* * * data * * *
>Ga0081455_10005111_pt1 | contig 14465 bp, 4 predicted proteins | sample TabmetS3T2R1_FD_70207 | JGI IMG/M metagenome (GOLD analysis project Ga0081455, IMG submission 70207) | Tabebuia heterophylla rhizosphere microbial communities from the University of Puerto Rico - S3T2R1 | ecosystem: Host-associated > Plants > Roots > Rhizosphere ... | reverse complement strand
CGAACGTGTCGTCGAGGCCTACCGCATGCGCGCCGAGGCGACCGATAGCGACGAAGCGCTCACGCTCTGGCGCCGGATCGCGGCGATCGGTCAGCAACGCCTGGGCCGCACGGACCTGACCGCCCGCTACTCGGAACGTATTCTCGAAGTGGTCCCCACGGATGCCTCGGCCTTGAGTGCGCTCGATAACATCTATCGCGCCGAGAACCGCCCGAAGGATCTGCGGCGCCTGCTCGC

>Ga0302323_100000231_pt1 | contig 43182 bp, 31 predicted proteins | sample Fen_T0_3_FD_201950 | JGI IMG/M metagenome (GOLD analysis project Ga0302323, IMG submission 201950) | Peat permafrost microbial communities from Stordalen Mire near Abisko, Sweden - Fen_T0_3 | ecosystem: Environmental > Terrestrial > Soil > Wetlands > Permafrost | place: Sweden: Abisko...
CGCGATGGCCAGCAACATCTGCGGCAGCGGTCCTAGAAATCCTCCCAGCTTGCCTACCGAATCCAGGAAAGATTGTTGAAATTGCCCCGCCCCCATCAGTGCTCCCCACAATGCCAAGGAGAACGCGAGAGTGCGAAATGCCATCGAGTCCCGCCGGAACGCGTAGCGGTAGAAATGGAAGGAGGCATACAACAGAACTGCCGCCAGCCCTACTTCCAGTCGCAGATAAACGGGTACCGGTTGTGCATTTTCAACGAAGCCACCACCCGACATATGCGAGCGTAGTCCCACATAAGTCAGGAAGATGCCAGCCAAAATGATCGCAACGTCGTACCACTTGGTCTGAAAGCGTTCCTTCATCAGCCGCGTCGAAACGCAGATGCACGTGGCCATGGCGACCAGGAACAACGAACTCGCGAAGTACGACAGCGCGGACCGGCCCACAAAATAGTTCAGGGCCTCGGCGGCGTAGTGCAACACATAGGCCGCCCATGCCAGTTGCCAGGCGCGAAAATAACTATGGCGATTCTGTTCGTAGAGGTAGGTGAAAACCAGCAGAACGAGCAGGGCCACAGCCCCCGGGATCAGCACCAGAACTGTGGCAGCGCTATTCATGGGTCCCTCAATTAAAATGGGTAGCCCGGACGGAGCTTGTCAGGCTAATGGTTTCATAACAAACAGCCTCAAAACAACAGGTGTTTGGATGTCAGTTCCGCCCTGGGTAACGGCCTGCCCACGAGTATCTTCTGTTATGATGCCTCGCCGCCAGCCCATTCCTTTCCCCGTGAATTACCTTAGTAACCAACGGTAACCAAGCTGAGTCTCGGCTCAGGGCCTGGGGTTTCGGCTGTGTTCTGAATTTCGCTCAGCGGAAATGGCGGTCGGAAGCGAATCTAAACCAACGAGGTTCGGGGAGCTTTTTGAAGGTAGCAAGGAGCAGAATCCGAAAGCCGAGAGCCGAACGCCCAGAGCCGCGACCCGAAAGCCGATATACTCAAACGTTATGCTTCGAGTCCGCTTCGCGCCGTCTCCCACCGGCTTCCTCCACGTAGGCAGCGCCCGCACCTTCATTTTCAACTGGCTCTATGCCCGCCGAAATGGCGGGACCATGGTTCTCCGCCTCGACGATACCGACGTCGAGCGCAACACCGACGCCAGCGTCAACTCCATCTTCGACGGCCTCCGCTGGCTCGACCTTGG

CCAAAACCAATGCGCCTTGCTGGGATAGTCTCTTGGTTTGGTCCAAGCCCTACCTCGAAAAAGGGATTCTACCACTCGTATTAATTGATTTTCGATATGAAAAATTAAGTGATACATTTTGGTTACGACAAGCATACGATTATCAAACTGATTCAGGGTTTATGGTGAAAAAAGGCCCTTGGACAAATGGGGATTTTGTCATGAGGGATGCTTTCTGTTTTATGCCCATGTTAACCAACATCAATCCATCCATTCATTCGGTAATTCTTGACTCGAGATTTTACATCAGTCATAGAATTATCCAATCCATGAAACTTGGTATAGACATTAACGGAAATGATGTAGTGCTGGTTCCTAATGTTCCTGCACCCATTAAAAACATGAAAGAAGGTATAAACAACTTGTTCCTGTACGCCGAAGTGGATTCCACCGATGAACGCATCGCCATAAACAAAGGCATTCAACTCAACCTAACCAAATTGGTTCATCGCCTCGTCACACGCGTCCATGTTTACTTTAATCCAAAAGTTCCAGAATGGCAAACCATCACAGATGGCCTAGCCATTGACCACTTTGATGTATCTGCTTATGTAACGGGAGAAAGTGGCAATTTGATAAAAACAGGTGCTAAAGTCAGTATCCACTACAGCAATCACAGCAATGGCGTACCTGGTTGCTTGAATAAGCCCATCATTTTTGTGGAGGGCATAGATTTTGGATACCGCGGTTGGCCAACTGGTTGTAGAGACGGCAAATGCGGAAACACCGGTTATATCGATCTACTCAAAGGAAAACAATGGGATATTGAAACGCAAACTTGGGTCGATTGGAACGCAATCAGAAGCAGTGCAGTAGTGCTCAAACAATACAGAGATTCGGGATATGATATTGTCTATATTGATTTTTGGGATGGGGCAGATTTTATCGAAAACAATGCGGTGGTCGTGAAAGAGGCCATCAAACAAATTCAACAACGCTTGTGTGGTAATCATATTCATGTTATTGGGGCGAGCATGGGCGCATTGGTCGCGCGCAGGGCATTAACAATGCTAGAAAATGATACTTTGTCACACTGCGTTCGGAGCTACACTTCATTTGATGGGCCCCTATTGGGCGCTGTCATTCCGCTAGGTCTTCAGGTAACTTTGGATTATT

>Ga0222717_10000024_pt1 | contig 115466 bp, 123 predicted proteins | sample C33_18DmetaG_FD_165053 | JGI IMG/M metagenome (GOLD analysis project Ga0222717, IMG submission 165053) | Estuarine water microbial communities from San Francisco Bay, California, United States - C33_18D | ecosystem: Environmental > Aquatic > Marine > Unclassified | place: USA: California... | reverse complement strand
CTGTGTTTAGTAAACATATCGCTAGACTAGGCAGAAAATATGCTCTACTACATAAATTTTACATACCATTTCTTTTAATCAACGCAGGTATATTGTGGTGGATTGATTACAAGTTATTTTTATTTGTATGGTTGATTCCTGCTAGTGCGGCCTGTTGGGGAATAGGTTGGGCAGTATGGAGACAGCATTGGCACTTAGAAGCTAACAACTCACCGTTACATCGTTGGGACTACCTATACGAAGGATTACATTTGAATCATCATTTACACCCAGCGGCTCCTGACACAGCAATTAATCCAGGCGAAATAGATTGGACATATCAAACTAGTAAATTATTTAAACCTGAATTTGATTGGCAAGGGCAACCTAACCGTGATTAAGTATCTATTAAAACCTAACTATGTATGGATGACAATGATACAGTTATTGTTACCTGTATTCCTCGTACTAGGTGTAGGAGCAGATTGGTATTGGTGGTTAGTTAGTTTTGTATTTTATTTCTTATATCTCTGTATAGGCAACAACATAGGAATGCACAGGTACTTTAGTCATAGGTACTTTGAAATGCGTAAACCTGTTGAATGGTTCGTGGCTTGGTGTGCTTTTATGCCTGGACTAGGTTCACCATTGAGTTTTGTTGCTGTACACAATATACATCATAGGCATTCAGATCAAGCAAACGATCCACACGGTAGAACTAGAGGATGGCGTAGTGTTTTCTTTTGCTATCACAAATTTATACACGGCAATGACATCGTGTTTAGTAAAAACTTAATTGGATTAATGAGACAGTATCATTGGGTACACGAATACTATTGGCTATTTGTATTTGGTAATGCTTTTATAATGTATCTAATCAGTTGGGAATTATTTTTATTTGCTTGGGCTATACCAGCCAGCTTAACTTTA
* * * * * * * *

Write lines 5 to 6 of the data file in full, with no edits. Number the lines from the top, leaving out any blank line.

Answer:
CCAAAACCAATGCGCCTTGCTGGGATAGTCTCTTGGTTTGGTCCAAGCCCTACCTCGAAAAAGGGATTCTACCACTCGTATTAATTGATTTTCGATATGAAAAATTAAGTGATACATTTTGGTTACGACAAGCATACGATTATCAAACTGATTCAGGGTTTATGGTGAAAAAAGGCCCTTGGACAAATGGGGATTTTGTCATGAGGGATGCTTTCTGTTTTATGCCCATGTTAACCAACATCAATCCATCCATTCATTCGGTAATTCTTGACTCGAGATTTTACATCAGTCATAGAATTATCCAATCCATGAAACTTGGTATAGACATTAACGGAAATGATGTAGTGCTGGTTCCTAATGTTCCTGCACCCATTAAAAACATGAAAGAAGGTATAAACAACTTGTTCCTGTACGCCGAAGTGGATTCCACCGATGAACGCATCGCCATAAACAAAGGCATTCAACTCAACCTAACCAAATTGGTTCATCGCCTCGTCACACGCGTCCATGTTTACTTTAATCCAAAAGTTCCAGAATGGCAAACCATCACAGATGGCCTAGCCATTGACCACTTTGATGTATCTGCTTATGTAACGGGAGAAAGTGGCAATTTGATAAAAACAGGTGCTAAAGTCAGTATCCACTACAGCAATCACAGCAATGGCGTACCTGGTTGCTTGAATAAGCCCATCATTTTTGTGGAGGGCATAGATTTTGGATACCGCGGTTGGCCAACTGGTTGTAGAGACGGCAAATGCGGAAACACCGGTTATATCGATCTACTCAAAGGAAAACAATGGGATATTGAAACGCAAACTTGGGTCGATTGGAACGCAATCAGAAGCAGTGCAGTAGTGCTCAAACAATACAGAGATTCGGGATATGATATTGTCTATATTGATTTTTGGGATGGGGCAGATTTTATCGAAAACAATGCGGTGGTCGTGAAAGAGGCCATCAAACAAATTCAACAACGCTTGTGTGGTAATCATATTCATGTTATTGGGGCGAGCATGGGCGCATTGGTCGCGCGCAGGGCATTAACAATGCTAGAAAATGATACTTTGTCACACTGCGTTCGGAGCTACACTTCATTTGATGGGCCCCTATTGGGCGCTGTCATTCCGCTAGGTCTTCAGGTAACTTTGGATTATT

>Ga0222717_10000024_pt1 | contig 115466 bp, 123 predicted proteins | sample C33_18DmetaG_FD_165053 | JGI IMG/M metagenome (GOLD analysis project Ga0222717, IMG submission 165053) | Estuarine water microbial communities from San Francisco Bay, California, United States - C33_18D | ecosystem: Environmental > Aquatic > Marine > Unclassified | place: USA: California... | reverse complement strand